Uptown and in Chelsea, Two Shows Exemplify the New Surreal
At first glance, John Newman's sculptures might look like the spawn of some aberrant Google algorithm for "texture." Given a bit of contemplation, however, their formal tumult coheres into a sagacious beauty.
Take, for example, Colors balance on a silver rope trick (2013): a writhing jumble of "palladium-gilded cast bronze" tapers upward into a slender pedestal supporting a three-and-a-half-foot-long chain of colorful rectangles that curl like car-lot banners. Allusions abound, encouraged by the titles — in this one you might flash on an Indian fakir enticing a flaccid rope to stiffen taut enough to climb. (A good guess, as Newman's rigid flags indeed strike an exquisitely garish equipoise.)
The two-foot-long Discussion stick with a cool head (2014) is fabricated from Plexiglas, resins, bronze rods, marble, wood putty, wood, and vibrant stripes of acrylic paint. The wildly varying shapes could conjure a serpent sunning on a rock, while a semi-transparent blue oval, facing upright like a mask, seems eager for a dialogue with the viewer, perhaps concerning sin and salvation.
A selection of Newman's far-ranging drawings reveals both the cutting-edge gyrations of computer plotting and the graceful gradations of chalk and pencil that signal classical training. It is always a pleasure to see a sculptor's sketches — young painters can learn as much from David Smith's volumetric spray drawings as from acres of Abstract Expressionist canvases — and Newman's studies convey a keen sense of the leaps of consciousness that allow humans to segue between represented and actual dimensions as if they are one and the same.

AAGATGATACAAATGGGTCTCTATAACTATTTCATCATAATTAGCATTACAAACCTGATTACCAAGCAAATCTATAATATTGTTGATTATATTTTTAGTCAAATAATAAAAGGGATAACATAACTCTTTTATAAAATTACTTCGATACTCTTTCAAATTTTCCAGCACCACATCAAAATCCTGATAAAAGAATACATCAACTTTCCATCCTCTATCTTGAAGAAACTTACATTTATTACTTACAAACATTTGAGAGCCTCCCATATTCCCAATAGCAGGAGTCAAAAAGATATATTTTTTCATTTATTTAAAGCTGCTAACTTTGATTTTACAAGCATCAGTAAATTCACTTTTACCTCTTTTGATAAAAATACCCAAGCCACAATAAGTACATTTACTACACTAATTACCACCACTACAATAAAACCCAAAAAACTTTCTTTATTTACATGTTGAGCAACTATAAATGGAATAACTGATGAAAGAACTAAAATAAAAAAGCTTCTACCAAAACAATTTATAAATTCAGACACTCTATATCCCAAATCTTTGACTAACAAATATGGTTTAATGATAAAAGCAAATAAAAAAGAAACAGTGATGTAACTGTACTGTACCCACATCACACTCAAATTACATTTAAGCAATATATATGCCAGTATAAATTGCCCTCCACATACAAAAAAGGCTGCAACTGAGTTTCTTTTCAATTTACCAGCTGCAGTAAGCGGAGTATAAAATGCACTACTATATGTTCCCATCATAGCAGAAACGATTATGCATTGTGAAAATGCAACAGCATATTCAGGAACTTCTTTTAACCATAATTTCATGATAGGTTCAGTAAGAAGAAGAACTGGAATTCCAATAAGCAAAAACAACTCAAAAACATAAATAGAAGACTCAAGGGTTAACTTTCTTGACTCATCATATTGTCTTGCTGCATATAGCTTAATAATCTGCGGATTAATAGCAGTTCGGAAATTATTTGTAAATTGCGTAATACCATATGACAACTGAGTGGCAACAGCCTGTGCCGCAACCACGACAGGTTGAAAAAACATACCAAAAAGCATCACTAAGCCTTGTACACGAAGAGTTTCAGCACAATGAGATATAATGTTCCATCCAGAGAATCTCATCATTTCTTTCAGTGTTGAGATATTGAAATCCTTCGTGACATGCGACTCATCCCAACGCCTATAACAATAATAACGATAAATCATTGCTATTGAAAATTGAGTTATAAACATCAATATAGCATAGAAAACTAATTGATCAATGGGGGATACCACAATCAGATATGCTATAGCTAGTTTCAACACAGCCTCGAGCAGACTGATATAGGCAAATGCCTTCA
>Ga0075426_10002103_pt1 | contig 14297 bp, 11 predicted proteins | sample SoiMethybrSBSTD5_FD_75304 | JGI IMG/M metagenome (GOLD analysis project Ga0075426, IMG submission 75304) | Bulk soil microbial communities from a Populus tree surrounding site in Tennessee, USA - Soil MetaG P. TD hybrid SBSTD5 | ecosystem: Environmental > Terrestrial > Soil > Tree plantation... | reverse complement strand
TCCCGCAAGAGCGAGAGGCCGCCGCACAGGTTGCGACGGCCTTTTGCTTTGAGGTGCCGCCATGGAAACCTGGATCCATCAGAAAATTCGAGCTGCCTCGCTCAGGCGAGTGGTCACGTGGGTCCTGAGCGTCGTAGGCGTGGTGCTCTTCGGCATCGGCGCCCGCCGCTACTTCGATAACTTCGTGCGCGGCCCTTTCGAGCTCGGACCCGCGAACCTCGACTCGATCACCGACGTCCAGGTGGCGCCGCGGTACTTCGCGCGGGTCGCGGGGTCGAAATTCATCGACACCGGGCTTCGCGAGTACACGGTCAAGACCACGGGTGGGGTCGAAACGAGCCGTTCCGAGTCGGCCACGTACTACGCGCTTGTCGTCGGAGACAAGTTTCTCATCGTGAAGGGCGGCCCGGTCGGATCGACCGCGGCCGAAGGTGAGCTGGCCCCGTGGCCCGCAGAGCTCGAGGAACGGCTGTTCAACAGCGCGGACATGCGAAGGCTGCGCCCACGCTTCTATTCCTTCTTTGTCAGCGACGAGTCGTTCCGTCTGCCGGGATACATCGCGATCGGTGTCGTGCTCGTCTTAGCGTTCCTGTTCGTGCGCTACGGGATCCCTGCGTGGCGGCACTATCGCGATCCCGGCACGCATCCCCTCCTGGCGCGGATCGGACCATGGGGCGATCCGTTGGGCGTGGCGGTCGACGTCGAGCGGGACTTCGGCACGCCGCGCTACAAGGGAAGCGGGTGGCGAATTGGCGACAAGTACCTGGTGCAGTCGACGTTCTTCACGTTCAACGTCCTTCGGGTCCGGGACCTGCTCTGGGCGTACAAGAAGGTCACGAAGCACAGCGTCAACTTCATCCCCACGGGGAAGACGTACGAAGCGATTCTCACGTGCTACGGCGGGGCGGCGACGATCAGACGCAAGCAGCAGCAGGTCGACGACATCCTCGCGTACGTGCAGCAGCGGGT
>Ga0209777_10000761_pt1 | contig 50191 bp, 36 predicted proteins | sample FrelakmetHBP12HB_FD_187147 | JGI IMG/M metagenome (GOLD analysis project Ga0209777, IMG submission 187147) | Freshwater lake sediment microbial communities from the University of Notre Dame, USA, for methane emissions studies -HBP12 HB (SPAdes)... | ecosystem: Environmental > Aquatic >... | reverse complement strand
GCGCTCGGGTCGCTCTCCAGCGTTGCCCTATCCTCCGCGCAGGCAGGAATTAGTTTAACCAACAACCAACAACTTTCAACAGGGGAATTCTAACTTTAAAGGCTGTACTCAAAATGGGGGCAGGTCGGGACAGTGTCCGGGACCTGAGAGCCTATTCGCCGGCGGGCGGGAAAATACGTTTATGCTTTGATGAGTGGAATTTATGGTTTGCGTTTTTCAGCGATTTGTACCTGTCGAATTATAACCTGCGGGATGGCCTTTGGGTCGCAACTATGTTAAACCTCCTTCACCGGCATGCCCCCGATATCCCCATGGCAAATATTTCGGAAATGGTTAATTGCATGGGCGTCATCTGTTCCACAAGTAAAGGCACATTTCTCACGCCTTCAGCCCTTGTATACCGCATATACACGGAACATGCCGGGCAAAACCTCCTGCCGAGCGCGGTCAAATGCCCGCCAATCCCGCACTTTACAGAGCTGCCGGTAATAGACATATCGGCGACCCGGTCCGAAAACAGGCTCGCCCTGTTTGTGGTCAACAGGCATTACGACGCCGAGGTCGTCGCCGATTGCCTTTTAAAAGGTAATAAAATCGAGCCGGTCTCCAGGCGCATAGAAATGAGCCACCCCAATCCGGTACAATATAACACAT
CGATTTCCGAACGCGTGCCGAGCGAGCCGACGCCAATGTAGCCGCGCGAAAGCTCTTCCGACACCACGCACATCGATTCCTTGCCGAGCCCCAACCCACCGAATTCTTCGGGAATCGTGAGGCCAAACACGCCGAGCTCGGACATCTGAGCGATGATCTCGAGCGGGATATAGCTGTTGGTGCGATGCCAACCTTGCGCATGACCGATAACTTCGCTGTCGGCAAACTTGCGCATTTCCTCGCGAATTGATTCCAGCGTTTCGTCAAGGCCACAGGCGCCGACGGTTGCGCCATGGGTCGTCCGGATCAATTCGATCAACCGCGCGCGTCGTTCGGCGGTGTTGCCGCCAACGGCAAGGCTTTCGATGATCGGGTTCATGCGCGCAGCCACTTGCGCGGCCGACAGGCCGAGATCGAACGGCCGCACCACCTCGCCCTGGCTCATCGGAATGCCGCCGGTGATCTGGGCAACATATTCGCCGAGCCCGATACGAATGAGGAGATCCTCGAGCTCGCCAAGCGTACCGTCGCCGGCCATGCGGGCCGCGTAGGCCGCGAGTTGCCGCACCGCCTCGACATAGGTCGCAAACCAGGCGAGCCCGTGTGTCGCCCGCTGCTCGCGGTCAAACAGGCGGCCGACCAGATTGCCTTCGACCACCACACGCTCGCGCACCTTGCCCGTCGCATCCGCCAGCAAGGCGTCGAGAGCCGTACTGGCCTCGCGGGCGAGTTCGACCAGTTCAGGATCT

The Surrealists aimed to transport us between realities, and you can feel Newman updating that long-in-the-tooth movement through the elegant contortions of his clashing forms. Consider Out of the blue (2014), seemingly an azure giant's uvula suspended from a three-and-a-half-foot arc propped upon gloppily extruded columns of bright aluminum and painted resin. Viewed from above, the curve beckons with smooth labia that surround an opening suggesting an organic drain, recalling ceramicist Ken Price's DayGlo conflations of the erotic and the excretory, which themselves were variations on Surrealism's forbidden dreams. This beguiling amalgamation, with its allusions to the vault of the heavens distilled down to bodily orifices, sits directly under a skylight in the gallery. During a visit, a sunray illuminated the piece, and lyrics from a song of the same title, by Roxy Music — a band that knew plenty about mixing textures — sprang to mind: "Out of the sky came the sun/Out of left field came a lucky day."
Sometimes that's what art was put here to do.
As a youngster, the now 57-year-old Don Joint noticed the many amusement-park prizes that were stamped "Made in Japan." In his lush new collage paintings, Joint expands on those memories by combining turn-of-last-century blueprints of Coney Island with ukiyo-e prints from Japan: woodblock scenes from roughly the 17th to 19th century that depict a metaphorically "floating world" of prosperous hedonism.
Joint blends thickly applied paint — often rich indigos, inspired by the building plans — with the vivid woodblock graphics to create a world with the vertiginous dynamism of a roller coaster ride and the sumptuous ambiance of a courtesan's boudoir. Collaged snippets of opulent fabric drift like celestial jellyfish through diagrams of your grandpa's thrill rides, imagery reminiscent of Joseph Cornell's genius for ensnaring the cosmos in a box. The lithe paint handling entwines the pungent abstract contours Joint's scissors have extracted from the ancient prints, summoning the spirits of the original narratives to populate fresh vistas of lovely abandon.
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